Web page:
Did Hurricanes Harvey and Irma Derail the U.S. Economy?
Economists can be overly confident. In the latest example of accidental hubris, economists claimed Hurricane’s Harvey and Irma would derail the U.S. economy. This turned out, in many instances, to be simply untrue. Instead, the U.S. economy generally marched on unperturbed. Of course, there have been data points here and there that the hurricanes affected. But the vast majority simply shrugged it off.
In one of the more surprising data points since Hurricane Harvey, the Dallas Fed's Texas Manufacturing Outlook survey actually showed an acceleration. And this was not a statistical anomaly that the underlying data contradicted. As one survey respondent stated, “Hurricane destruction will slow growth for a short period, and then recovery will increase growth.” In other words, not only are the current conditions conducive to growth, but it is expected to be better in future months as well. There were also comments about labor shortages becoming a problem. Issues around labor supply are likely to intensify as hurricane recovery efforts accelerate.
Another data point that has thus far remained unscathed is consumer confidence. With both current confidence and expectations near recent highs, the consumer seems to be looking through any current weather-related headwinds. This would put a floor in third quarter growth, and provide some level confidence about a potential growth surge in the fourth quarter.
Where the hurricane effects are becoming evident, housing. New home sales have declined at a quicker pace than anticipated, and the latest data is only through August. September is the month where there should have been the greatest impact given the overlap of Harvey and Irma. Stabilization should return relatively quickly, but it will likely take through the end of the year for some normalization to return to the market. With the amount of destruction, there should be a surprising surge in sales at some point.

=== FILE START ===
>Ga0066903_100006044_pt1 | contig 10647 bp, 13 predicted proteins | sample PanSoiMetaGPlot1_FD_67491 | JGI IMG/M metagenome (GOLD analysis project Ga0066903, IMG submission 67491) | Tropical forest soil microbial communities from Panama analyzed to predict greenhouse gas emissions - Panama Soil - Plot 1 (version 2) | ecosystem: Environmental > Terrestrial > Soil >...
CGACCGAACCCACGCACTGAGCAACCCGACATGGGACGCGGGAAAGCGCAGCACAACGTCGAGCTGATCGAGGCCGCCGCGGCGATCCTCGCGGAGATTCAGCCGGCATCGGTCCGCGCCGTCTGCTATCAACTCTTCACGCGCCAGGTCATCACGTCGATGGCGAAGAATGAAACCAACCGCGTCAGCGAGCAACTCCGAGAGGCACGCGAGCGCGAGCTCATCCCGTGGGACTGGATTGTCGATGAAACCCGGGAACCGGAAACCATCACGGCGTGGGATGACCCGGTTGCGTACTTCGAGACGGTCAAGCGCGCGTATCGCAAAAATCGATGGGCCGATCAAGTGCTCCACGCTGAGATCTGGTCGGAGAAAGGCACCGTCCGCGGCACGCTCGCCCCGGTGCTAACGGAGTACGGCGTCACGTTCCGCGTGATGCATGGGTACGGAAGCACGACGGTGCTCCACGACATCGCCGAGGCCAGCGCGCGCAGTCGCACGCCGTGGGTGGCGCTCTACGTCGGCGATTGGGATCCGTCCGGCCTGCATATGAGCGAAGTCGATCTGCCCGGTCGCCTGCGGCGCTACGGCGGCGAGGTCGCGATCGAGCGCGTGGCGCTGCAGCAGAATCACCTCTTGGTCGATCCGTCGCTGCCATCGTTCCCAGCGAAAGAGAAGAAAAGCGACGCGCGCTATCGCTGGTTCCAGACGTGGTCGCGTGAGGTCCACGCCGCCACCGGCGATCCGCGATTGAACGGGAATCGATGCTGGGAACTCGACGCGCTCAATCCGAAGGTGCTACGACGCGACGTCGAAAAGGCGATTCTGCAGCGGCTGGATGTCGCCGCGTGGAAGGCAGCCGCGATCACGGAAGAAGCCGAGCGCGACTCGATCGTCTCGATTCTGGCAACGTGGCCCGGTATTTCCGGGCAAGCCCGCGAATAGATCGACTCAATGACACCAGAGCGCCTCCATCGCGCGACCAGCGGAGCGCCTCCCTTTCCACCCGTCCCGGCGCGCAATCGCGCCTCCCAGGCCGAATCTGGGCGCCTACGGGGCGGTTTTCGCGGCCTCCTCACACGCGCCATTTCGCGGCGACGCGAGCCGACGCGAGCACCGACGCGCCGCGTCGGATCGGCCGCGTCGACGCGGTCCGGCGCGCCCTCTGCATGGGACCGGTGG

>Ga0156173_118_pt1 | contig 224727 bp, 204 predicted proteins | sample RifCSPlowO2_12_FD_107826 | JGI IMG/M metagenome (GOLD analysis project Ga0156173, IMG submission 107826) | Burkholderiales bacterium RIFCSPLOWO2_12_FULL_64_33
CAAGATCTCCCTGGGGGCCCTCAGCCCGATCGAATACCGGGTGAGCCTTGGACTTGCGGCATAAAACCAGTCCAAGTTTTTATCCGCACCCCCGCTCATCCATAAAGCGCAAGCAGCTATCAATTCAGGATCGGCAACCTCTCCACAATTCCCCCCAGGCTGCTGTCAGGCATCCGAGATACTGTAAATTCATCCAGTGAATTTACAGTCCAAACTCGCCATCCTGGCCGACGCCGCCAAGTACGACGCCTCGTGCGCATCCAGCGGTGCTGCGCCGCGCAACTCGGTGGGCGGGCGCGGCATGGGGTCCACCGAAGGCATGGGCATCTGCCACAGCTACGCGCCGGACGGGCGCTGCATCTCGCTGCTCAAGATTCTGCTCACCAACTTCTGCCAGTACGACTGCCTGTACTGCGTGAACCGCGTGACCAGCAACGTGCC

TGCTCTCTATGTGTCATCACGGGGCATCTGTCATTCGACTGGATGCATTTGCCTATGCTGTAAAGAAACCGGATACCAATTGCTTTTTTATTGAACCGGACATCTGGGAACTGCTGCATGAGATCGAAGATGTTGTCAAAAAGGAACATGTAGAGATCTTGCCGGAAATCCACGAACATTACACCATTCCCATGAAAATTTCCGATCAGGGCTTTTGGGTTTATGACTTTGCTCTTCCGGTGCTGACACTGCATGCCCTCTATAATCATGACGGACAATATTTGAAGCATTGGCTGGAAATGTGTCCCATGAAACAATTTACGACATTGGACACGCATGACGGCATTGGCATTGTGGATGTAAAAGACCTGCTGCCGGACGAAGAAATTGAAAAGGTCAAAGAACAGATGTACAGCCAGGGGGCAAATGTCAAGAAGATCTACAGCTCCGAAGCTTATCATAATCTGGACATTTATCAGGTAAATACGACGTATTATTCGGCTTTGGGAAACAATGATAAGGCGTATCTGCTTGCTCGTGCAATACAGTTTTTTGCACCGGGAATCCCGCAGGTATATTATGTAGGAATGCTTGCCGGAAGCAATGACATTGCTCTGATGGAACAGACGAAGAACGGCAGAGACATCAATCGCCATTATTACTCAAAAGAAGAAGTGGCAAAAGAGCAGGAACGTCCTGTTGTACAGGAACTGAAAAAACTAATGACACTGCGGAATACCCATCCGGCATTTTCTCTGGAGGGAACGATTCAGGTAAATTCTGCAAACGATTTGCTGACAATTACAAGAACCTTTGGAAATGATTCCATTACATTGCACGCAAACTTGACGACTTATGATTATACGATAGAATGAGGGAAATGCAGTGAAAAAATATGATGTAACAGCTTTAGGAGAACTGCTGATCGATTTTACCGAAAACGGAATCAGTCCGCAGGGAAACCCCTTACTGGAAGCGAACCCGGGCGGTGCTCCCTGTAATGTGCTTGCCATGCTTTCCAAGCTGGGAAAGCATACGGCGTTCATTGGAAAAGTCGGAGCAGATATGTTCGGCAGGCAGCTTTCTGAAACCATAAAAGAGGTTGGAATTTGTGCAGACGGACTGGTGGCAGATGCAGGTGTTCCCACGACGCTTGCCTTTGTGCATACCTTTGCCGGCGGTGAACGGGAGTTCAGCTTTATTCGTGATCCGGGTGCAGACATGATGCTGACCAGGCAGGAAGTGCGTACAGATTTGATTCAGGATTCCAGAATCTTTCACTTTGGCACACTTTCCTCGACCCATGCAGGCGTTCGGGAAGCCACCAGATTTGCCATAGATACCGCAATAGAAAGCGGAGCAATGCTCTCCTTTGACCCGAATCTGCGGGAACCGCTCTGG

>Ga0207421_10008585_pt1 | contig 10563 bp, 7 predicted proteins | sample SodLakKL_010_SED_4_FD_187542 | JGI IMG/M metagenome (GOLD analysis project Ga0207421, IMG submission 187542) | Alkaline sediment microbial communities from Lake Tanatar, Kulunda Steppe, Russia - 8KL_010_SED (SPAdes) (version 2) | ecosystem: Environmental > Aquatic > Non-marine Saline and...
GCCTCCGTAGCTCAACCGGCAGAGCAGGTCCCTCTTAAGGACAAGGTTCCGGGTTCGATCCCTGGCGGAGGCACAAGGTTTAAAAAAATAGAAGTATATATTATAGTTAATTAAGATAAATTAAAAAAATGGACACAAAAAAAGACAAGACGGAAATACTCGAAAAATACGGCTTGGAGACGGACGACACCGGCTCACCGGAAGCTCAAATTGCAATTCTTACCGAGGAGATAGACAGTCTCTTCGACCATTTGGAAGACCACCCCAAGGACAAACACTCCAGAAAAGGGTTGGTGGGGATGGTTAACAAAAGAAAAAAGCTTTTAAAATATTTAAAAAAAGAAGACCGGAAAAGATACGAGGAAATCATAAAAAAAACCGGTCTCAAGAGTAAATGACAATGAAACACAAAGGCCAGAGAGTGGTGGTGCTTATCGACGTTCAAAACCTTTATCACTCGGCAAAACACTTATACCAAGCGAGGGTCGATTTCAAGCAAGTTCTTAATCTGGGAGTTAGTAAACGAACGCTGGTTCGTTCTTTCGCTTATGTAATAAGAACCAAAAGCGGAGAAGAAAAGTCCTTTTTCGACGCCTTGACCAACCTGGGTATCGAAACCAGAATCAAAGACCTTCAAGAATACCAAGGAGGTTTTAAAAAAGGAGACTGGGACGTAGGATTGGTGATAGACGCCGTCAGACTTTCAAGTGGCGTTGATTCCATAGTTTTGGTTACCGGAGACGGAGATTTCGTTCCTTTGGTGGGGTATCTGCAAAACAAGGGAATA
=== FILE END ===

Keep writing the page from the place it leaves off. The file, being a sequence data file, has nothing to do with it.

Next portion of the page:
Housing starts and permits were on stable footing prior to the impacts of hurricane’s Harvey and Irma. But some red flags were beginning to emerge. Notably, the Southern region was weak. This is particularly important because of the relative importance of the region to housing. The South makes up between 40–50 percent of all starts (the region is large and makes no sense from a number of perspectives, but that is the Census Bureau for you). Any prolonged weakness in the region will, therefore, have an outsized effect on the overall numbers.
Housing is where Harvey's and Irma's impacts overlap. Both Texas and Florida are in the Census Bureau's Southern region (not to mention Georgia, Louisiana and the Carolinas). This will distort the housing data significantly, for at least the remainder of 2017 and probably into 2018. The first impulse will be for housing construction to fall as projects became delayed or damaged due to weather, and then to the upside as construction projects surge to rebuild the devastated areas.
Therefore, surprises have been on both better and worse than expected. Economists should be somewhat vindicated in their pessimism. But the data deluge is far from over.
Then comes the September employment report which, frankly, was one of the more confusing reports released in some time. This is the first time since September 2010 that the establishment survey (the one the “jobs number” comes from) has been negative. Normally, this would be quite the red flag. However, the underlying employment trends, ex-hurricanes, appear to be intact. In fact, goods-producing industries posted a gain of 9,000—impressive given the potential impact of the hurricanes on production.
So what went wrong in the data? “Leisure and hospitality” employment showed a loss of 111,000 jobs for the month. And this makes sense given that Florida has a large tourist industry and Irma hit during the week the survey data is collected. This should bounce back as establishments reopen.
So, were the economists correct to be pessimistic on employment? Yes and no. Yes, because there was a net job loss that was greater than the expectation. It was highly skewed to a single occupation that will quickly rebound, no.
What does all of this mean? A few things. First, fundamental employment trends are holding up better than thought following the hurricanes, particularly in Texas. Therefore employment gains may surprise in the fourth quarter. But as a counter to it, housing might be a more significant drag than thought. And the consumer is the wildcard. Confidence is high, but the consumer will determine the trajectory of the economic recovery. Thus far, the economists appear more wrong than right. The U.S. economy continues to march on.
Samuel Rines is the senior economist and portfolio strategist for Avalon Advisors in Houston, Texas.